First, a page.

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Supplementary Materials and Resources for Podcast 29 - Notes


mySF Project: notes from class used as scaffolds for analysis
of Post-Apocalyptic texts and Kelleher's Taronga


This page supports Podcast 29 of the mySF Project blog and podcast series, found at
You can find the full script for Podcast 29 at



Background to the notes for the class
General notes on Post-Apocalyptic fictions
General notes on Kelleher's 'Taronga'
The Cosy Catastrophe
Problems in Microcosm
Resource list


Background to the notes for the class


As mentioned in the Teacher's background to this unit of study, notes were used in many classes. The notes were created in Word and then magnified to an Arial font size 24 or so for display on the ActiveVision IWB. The classes leading up to the class focus exercise for the QTM class were often broken into separate parts, as seemed to suit the individual nature of the class.


The teacher and students might start with a segment of videos such as seen in the video list, then jump into the notes in Word, have a look at one of the definitions or quotes on Post-Apocalyptic fiction, and then work in groups or discuss the topics raised in discussions across the class.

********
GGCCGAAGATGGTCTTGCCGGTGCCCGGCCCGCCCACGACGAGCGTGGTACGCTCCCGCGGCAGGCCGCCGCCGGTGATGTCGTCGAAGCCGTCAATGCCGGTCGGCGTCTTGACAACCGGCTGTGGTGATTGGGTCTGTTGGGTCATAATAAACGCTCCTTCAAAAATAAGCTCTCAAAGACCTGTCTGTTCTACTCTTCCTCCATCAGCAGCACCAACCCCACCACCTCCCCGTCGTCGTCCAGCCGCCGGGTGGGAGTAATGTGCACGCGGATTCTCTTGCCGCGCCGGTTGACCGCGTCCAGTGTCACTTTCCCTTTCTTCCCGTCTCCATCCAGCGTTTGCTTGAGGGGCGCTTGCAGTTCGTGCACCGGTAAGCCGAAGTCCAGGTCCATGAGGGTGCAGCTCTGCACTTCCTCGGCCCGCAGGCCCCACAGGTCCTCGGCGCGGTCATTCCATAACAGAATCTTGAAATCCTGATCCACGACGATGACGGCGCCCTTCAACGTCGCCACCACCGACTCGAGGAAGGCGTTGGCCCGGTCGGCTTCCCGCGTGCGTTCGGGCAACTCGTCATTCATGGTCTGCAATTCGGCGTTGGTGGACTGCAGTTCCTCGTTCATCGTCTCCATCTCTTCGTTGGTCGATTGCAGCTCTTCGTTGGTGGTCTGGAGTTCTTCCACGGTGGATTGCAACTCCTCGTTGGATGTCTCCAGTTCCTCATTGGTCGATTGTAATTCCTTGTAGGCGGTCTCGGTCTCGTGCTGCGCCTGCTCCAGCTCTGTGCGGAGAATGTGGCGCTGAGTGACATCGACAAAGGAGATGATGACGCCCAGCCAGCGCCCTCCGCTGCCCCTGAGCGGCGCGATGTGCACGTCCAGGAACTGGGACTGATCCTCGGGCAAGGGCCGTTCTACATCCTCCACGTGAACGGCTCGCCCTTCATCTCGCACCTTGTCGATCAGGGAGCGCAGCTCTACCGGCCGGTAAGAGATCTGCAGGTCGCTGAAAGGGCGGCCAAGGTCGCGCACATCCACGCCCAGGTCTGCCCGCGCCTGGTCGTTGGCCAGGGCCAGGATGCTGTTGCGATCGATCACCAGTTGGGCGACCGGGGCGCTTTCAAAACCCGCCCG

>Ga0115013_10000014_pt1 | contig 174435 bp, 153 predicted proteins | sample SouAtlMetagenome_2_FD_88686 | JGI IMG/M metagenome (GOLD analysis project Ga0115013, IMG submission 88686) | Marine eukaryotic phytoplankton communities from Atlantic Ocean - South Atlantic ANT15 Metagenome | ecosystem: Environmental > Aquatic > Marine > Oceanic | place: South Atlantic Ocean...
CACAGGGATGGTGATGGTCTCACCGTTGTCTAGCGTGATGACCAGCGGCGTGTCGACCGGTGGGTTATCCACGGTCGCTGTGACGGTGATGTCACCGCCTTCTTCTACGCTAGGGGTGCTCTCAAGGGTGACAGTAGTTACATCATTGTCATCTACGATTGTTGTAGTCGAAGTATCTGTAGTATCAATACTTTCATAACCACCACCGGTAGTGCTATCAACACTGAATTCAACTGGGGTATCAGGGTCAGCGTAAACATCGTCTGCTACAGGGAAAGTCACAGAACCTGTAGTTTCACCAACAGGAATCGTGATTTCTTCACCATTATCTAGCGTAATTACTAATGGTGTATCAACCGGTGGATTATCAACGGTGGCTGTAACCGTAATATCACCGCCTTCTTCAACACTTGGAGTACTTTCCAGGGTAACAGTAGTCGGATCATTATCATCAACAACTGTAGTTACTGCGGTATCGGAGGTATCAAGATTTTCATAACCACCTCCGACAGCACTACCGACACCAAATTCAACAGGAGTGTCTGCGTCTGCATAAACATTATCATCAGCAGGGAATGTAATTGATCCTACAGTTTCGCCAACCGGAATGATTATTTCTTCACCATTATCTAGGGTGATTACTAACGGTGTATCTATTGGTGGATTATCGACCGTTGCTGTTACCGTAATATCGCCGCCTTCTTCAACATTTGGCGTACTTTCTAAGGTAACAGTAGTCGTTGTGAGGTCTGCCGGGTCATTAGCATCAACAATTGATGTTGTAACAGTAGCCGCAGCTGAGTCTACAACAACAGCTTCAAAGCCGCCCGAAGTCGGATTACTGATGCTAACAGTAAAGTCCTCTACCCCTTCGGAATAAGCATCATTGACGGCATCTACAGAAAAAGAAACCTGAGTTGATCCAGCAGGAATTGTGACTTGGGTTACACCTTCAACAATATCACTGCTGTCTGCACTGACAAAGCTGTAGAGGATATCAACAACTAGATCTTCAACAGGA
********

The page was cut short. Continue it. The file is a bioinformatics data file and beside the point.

The notes here were created on the teacher computer near the front of the class, next to the IWB screen. As a few paragraphs were added in their large type, the points would be discussed with the class and amended, often with suggestions from students. Citations and close notes on sources were not included as the ongoing notes (created over perhaps six to seven classes) were aimed as stiumulii to further thoughts on the novel Taronga (Kelleher, 1986) or relating to the sub-genre of Post-Apocalyptic fiction within SF, as discussed in the teachers' background page. The notes were saved to the students' VLE and uploaded at the end of each class, as an ongoing chronicle of discussion, as part of a flexible or blended learning environment (Felicia, nd) in line with CSILE models (Bereiter, 2001). Of course, this also meant students who missed classes could stay up with the work.



They notes are offered here in a smaller size, but just as they appeared on the student VLE.



General notes on Post-Apocalyptic fictions


Most cultures have imagined a terrible end to their world. In Western civilisation, many stories of the Apocalypse derive from religious texts, such as the Jewish Bible.

In the story of Noah, God punishes the people with a great flood. This flood story is also known before the Bible in a story found in cuneiform mud tablets.

Stories of the end of the world have circulated over the centuries. Jumping to more times, the author of Frankenstein, Mary Shelley, wrote a long narrative called ‘The Last Man’ about a world decimated by a new, pandemic plague.

The rapid expanse in population after the Industrial Revolution also gave rise to worries about the end of the world through too many people with too few resources. The writer Malthus prophesised the end of the world by 2000.

Writers have always taken up the idea of a terrible disaster decimating the world, resulting in just a few survivors. Often these stories looked at the essential nature of humanity – if it was basically good or evil after judgement.

In many texts, the writers show us a group of people who represent the whole world, in microcosm. Amongst the survivors, archetypal characters emerge: the leader, the religious zealot, the follower and the scientist.